Viewport-Based CSS Measurements

I wish I knew how to use viewport-based measurements before!

Let’s kick the series off with a quick one.

When I was starting out with my development career, I only knew how to use pixels and percentages. It was back in the day when the word “responsive” wasn’t yet a buzzword, and making something respond perfectly to the viewports’ dimensions was impossible without JavaScript.

Fast-forward to 2010, CSS3 came along and it introduced a lot of new features including viewport-based measurement units. That’s what we’re looking at today.

The Units

  • vw: represents 1% of the viewport’s width
  • vh: represents 1% of the viewport’s height

One important thing to remember is that these units will ALWAYS be relative to the viewport. The only exception here is if you’re using it inside an iframe (since they are sort of separate windows on their own).

Let’s See it in Action

In this first example, we’ll try to create our own pop-up modal. The goal is to make it so that the modal’s width is always 80% of the viewport’s width, its height always 60% of the viewport’s height, and always at the center of the page.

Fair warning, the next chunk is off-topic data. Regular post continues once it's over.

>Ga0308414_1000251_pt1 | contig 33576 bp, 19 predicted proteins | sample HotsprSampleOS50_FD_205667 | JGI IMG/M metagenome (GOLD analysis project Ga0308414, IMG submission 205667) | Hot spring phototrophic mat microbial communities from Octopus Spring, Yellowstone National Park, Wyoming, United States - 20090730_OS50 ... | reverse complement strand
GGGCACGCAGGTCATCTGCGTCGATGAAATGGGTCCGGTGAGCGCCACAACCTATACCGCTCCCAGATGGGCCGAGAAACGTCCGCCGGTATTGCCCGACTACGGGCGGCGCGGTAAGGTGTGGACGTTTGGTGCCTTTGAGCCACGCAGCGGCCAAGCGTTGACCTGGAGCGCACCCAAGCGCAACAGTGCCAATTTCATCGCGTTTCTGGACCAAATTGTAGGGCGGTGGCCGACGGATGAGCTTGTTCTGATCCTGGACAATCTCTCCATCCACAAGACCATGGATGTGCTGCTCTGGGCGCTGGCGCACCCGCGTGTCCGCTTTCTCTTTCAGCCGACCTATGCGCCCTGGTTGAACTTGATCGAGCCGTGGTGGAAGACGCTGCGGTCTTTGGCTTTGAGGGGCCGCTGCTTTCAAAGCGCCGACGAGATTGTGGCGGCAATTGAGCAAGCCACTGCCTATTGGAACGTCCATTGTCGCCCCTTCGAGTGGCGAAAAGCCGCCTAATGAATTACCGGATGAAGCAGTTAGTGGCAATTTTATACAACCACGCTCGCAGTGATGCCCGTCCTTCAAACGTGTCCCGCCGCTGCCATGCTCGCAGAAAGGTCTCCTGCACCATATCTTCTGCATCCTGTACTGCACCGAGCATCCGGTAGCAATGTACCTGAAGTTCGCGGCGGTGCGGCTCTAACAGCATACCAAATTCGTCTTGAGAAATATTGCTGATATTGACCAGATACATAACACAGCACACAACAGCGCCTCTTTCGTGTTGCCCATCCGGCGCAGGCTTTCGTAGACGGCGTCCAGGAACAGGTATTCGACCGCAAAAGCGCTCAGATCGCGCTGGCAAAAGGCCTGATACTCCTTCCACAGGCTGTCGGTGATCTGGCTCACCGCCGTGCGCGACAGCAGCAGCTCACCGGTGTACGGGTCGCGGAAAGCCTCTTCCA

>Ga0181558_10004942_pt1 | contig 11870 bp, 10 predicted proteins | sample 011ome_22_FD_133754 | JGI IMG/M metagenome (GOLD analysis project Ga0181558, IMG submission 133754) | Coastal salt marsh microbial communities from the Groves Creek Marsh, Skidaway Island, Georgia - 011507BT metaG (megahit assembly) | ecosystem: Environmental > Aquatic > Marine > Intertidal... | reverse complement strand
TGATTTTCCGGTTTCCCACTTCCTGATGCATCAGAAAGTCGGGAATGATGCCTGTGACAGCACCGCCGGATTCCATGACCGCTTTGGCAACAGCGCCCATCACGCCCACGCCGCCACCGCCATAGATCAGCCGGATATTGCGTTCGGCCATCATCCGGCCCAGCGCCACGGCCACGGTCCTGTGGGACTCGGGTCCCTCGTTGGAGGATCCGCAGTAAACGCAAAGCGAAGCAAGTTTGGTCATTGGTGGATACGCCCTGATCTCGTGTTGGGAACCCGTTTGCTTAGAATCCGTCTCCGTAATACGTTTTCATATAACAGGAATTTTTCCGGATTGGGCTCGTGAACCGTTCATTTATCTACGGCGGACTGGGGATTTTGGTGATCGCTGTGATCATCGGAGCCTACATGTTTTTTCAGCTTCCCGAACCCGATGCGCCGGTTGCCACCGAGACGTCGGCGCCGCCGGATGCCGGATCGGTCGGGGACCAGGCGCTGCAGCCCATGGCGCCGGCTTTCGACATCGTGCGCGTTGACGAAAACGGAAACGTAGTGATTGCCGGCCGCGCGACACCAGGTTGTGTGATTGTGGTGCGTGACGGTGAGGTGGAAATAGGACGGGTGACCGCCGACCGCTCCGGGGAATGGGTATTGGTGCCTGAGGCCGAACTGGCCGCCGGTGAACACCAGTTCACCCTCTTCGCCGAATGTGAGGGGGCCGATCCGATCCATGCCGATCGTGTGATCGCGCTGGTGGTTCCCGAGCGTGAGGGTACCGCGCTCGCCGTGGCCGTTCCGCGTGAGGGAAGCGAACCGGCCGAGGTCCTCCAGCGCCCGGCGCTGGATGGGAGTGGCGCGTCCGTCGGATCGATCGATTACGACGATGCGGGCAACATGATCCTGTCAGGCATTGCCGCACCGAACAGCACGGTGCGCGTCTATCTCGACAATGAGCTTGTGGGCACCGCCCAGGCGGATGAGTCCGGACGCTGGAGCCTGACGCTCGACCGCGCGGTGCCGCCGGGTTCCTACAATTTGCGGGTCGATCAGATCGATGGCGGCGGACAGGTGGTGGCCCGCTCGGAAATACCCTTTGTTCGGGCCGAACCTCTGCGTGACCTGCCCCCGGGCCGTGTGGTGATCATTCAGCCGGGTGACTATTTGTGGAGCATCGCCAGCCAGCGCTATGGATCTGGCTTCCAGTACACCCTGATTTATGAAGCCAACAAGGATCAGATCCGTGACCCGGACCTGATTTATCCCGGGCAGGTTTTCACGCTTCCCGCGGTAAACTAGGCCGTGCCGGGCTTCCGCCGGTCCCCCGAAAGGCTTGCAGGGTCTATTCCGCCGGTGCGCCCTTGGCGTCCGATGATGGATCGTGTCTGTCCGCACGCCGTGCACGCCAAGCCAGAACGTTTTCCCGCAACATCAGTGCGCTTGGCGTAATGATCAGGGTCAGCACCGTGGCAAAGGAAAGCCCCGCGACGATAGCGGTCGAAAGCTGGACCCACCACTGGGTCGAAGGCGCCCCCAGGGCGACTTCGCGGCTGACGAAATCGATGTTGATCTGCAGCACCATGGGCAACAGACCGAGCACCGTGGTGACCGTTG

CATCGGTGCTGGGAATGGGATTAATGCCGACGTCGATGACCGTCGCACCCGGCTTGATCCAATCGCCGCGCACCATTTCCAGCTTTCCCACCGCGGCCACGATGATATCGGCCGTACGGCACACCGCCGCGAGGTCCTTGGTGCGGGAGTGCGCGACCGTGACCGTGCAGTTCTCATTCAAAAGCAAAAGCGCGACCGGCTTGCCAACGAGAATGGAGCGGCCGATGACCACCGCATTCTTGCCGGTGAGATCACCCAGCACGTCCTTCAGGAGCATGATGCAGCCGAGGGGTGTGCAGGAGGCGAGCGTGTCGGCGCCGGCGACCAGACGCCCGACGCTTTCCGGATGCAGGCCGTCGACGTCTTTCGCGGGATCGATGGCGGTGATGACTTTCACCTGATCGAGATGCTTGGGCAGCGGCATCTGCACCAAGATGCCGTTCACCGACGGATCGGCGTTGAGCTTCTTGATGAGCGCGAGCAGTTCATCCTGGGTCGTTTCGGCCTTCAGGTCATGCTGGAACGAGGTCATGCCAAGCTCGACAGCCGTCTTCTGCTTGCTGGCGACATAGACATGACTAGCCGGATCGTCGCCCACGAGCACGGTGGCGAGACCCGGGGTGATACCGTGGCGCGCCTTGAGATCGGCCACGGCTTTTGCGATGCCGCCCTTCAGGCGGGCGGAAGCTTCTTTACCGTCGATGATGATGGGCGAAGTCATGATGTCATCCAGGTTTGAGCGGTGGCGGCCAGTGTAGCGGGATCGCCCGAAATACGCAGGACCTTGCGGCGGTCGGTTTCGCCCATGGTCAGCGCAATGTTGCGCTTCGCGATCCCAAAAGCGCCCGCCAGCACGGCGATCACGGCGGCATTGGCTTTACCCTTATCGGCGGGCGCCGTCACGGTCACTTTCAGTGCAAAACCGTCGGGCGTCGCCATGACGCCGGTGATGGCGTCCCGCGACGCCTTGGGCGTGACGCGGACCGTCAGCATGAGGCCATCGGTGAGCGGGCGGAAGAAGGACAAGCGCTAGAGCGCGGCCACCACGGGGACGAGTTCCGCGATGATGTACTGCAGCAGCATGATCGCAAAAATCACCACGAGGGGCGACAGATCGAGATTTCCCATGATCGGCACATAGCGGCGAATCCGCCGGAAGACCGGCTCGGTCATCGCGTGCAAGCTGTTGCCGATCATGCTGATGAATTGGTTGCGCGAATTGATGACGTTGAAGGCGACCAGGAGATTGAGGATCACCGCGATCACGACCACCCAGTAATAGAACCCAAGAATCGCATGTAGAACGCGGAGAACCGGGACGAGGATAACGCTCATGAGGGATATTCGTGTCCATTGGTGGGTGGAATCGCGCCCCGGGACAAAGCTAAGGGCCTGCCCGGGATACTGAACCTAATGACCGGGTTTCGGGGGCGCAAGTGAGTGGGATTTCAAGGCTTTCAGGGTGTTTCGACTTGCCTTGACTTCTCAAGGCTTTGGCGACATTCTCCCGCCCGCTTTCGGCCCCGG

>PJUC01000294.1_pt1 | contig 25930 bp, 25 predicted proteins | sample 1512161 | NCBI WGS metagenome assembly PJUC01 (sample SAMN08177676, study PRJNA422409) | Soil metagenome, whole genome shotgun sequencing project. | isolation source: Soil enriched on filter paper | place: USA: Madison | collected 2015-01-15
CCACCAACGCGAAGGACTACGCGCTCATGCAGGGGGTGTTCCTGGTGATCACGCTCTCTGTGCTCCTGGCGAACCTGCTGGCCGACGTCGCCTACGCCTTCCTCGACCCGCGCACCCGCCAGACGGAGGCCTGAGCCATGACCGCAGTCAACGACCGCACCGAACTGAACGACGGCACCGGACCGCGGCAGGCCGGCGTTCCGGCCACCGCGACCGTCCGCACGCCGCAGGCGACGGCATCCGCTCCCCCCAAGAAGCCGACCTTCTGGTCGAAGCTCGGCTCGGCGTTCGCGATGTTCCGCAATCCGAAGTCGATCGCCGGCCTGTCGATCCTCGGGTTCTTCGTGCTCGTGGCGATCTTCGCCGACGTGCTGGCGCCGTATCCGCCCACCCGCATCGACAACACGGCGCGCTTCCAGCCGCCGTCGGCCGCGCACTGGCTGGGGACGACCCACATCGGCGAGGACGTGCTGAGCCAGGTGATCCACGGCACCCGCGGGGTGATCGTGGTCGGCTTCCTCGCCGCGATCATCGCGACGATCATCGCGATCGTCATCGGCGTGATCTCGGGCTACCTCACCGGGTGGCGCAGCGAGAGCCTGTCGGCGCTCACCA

Simple modal implementation

The use of vw and vh above were pretty straight-forward. But some of you might be saying “But I can also achieve this using %, why use vh and vw?”

Let’s look at another example. Suppose we’re creating a site/app similar to the Clear app, and we want it to always be able to accommodate 4 items in the screen, and clicking on an item will make it expand to cover the whole viewport. How do we do it?

How easy was that? Using vh, we were able to meet all the requirements without lengthy % calculations, and without using JavaScript to determine the height of the viewport.

Combining it with calc()

You can also achieve great results by combining these units with the CSScalc function. It can look something like this:

.modal-body {
max-width: 800px;
width: calc(100vw - 80px);
margin: 0 auto;

This will force the .modal-body to always be 80px less than the viewport’s width (hence giving it a 40px horizontal space on both sides), but ensure that it’ll never go pass 800px.

There’s still a lot you can do with these, but I’ll leave it up to your creativity and imagination. I hope this helped!

Browser Support

  • IE 10+
  • Firefox 19+
  • Chrome 34+
  • Safari 7+
  • Android 4.4+
  • iOS 6+

For more info, you can read the full documentation in Can I Use.



As the title suggests, in this series I’ll be sharing a collection of tips, tricks, techniques, and concepts I wish I knew early on in my dev career. My hope is that other developers will find it useful too. Enjoy!

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Joshua Cerbito

Joshua Cerbito

Web Developer. Street Photographer. Christian Apologist.